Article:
Category Archives: Doreen Hannes

Due to Your Calls and Requests for Justice….

Doreen Hannes, Truth Farmer, has posted new info.


The Missouri Milk Board prepared and gave their version of the timeline on Morningland Dairy’s destruction to the representatives and senators in the Missouri Legislature.

There were a great number of obfuscations and a few outright lies in their timeline. To correct those, and to make sure that Reps and Senators had clear information, Denise Dixon went through and provided clarification and correction where needed on the timeline offered by the Milk Board. Denise emailed this and the original Rebuttal and Request for Humane Treatment (my words) given by Morningland to the Milk Board in October of 2010. The Milk Board, Attorney General’s Office and the Governor were also emailed both of these documents.

In the interest of full transparency, I have copied these documents for everyone to see. Please feel free to share them and spread the info all across the county. The fact is that there is a war on real food at the agency level. Since there is supposed to be a balance of power in our system of government, the legislature DOES have the ability to affect the conduct of the Milk Board if they choose to do so….More on that another time. For right now, here are the communications from the Dixons in response to the Milk Board Timeline given to our elected officials here in Missouri:

Read the rest here.

The Dixons are still very grateful for any donations you might feel moved to make.

Click here to lend your support to: Uncheese Party and make a donation at !


Videos From the Morningland Destruction

Hop on over to Truth Farmer to view the destruction for yourselves.

Opens in a new window so that you can come back here to donate some money for the Dixons.

Thanks to all who have pitched in some money. It really helps their situation.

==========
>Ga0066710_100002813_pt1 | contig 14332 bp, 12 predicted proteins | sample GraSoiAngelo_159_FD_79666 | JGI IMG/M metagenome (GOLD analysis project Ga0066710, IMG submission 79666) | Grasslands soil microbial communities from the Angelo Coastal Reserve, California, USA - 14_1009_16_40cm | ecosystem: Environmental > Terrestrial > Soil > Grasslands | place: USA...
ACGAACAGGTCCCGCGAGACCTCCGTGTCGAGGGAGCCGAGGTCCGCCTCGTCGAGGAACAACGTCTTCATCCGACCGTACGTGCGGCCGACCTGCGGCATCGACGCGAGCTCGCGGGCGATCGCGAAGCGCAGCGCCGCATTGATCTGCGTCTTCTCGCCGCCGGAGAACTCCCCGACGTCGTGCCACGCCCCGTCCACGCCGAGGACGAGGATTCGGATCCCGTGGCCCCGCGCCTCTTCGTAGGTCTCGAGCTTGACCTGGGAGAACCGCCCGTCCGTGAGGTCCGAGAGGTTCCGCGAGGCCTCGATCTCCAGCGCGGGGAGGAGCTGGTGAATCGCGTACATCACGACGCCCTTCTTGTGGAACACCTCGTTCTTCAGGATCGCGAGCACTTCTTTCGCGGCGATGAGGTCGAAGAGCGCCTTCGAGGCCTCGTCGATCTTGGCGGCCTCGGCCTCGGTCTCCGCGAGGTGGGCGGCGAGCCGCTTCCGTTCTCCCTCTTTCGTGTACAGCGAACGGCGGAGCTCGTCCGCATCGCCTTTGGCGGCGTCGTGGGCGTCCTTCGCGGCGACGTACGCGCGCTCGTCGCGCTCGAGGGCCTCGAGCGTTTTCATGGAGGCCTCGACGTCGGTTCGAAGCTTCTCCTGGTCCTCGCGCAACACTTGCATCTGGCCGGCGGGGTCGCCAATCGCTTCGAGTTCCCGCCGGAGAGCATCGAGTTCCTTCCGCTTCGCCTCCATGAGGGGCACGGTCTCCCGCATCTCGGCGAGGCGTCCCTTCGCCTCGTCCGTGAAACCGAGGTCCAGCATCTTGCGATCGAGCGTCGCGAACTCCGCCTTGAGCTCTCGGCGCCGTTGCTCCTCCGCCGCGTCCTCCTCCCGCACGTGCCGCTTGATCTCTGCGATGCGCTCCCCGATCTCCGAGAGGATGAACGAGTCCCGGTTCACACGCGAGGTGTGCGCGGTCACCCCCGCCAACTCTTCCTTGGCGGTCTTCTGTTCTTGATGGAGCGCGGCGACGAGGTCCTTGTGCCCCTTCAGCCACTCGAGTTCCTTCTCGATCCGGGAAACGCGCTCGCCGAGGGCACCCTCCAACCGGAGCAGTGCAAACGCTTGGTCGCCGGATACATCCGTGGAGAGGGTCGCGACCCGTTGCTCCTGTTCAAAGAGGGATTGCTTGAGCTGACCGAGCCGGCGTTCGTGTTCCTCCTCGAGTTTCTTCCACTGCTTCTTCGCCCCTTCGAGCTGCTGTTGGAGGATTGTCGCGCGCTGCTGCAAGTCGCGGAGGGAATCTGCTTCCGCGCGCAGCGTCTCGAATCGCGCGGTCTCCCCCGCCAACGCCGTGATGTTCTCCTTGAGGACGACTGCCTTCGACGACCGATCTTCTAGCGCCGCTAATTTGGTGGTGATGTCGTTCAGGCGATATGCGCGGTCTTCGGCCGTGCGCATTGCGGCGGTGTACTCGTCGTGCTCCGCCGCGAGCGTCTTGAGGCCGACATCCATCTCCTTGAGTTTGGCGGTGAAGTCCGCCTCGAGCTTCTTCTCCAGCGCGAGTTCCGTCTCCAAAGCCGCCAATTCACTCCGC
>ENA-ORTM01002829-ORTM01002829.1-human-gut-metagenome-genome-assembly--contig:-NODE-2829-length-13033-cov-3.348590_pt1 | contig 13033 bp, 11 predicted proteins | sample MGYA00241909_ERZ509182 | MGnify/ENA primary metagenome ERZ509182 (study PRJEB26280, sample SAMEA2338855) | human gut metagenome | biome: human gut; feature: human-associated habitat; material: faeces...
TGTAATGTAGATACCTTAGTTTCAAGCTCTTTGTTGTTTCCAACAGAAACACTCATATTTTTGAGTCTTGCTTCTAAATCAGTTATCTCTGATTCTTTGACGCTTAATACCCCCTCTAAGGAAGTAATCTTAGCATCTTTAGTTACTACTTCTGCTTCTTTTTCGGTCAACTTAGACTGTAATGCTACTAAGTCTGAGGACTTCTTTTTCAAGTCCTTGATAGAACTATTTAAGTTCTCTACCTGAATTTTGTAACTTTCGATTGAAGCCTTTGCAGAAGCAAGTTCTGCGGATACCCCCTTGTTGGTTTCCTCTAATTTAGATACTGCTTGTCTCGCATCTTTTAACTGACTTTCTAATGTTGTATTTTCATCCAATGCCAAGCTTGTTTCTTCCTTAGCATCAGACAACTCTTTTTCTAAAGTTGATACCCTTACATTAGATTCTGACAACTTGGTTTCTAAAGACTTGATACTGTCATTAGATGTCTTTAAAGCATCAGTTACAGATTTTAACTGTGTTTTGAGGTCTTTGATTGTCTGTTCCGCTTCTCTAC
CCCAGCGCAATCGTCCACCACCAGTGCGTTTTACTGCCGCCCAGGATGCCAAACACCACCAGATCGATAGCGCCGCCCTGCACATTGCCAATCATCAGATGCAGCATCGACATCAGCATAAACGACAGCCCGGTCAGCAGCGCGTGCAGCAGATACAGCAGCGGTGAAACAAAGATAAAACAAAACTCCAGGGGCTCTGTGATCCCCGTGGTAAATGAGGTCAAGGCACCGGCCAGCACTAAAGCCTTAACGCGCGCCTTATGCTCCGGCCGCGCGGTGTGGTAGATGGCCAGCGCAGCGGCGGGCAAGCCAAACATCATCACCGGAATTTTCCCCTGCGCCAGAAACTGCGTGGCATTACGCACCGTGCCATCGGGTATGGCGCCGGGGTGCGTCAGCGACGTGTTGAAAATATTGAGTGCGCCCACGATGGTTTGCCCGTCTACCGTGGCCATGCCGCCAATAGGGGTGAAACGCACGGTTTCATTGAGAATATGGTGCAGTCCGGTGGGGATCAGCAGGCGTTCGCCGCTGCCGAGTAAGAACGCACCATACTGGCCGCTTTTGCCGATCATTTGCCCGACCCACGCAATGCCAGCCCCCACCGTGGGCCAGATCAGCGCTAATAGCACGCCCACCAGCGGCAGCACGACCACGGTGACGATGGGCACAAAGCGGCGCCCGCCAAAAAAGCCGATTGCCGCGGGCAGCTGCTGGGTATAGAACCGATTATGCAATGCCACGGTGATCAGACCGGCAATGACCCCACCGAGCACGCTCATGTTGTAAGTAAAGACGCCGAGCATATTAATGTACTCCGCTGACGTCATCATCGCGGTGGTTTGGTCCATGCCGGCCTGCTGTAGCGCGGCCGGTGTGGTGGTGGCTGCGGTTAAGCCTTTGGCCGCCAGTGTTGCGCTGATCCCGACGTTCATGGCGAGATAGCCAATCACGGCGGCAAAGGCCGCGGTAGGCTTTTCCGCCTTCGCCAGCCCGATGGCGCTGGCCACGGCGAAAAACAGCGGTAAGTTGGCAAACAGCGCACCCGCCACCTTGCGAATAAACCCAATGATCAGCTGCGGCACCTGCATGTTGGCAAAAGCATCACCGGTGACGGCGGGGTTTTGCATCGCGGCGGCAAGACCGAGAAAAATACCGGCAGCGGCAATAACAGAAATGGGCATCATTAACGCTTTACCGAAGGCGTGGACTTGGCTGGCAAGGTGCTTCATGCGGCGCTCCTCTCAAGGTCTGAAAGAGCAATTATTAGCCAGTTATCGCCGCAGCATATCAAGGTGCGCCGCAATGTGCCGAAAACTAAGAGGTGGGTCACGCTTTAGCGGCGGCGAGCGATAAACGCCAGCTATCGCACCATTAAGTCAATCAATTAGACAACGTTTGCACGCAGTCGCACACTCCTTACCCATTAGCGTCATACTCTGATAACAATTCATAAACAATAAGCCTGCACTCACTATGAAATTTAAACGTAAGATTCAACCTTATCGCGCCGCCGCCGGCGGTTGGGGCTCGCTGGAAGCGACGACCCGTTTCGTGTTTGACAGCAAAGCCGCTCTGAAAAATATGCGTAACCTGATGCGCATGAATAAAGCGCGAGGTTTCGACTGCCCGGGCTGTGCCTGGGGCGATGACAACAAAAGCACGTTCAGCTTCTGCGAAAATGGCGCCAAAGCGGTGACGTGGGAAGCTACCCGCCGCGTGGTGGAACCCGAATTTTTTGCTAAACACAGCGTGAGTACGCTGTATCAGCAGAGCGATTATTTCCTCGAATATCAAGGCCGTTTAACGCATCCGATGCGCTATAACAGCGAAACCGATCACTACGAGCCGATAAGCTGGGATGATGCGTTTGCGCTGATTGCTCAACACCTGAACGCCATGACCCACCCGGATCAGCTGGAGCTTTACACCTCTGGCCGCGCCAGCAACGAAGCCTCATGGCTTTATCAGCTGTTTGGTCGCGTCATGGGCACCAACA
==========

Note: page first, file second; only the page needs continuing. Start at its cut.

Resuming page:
Morningland Dairy—The Final Solution

Morningland Dairy—The Final Solution

©Doreen Hannes 2013

The Door to Morningland Dairy Cheese House

The Door to Morningland Dairy Cheese House

On August 26th, 2010 the destruction of Morningland Dairy began. Having lost a two and half year battle with cancer of the State, the interment will take place on January 25th, 2013.

People involved in all aspects of food production, be it growing, processing or distributing, should read through all the documentation [found on this blog – Hen] and understand that Morningland’s saga is the model for all independent food production under the FDA’s new Food Safety Modernization Act. Critical to this destruction are “science-based standards” as opposed to scientifically accurate controls and concerns. The Global Food Safety Initiative combined with “Good Agricultural Practices” and the “Guide to Good Farming” will ensure that an inability to feed the population will occur.  Morningland Dairy is an early casualty of these “science based standards”.

Visions and Hopes-The Birth

Joseph and Denise Dixon took over Morningland Dairy after Denise completed a two year internship with the founders of Morningland, Jim and Margie Reiner. The Dixons finalized the purchase and began improvements on the Missouri Milk Board inspected and approved raw milk cheese plant in October of 2008. The entire family was tremendously pleased because this would allow Joseph to be home with the family instead of on the road working as an electrician in the eastern half of the United States.  The Dixons wanted to expand the varieties of cheese made by the company and ventured into a broader array of production.

Their desire was to help other families in the historically poverty stricken Missouri Ozarks to make an actual living on the farm and allow families to stay together. They consulted with the Missouri Milk Board and arranged for two families to begin providing goat milk to Morningland and launched a popular goat milk cheese line shortly after taking over the company.

Goat Cheese Ready for Labeling

Goat Cheese Ready for Labeling

Morningland had six employees and other farming families dependent upon the continuance of the cheese plant. On August 26th, 2010, it came to a screeching halt.

While Joseph and Denise were at a cheese making conference in Washington State, the plant manager received a call from the Missouri Milk Board stating that there was an issue of potential contamination found by the California Department of Food and Agriculture (CDFA) in Morningland cheese.

The cooler of $250,000 worth of cheese was immediately put under embargo, more accurately understood as house arrest, by the Missouri Milk Board. Don Falls, an inspector for the Milk Board, told the plant manager, “You should be back up and running by early next week.” Obviously, that wasn’t true. As a matter of fact, the very next morning, presumably after he spoke with the FDA, Falls’ entire attitude changed.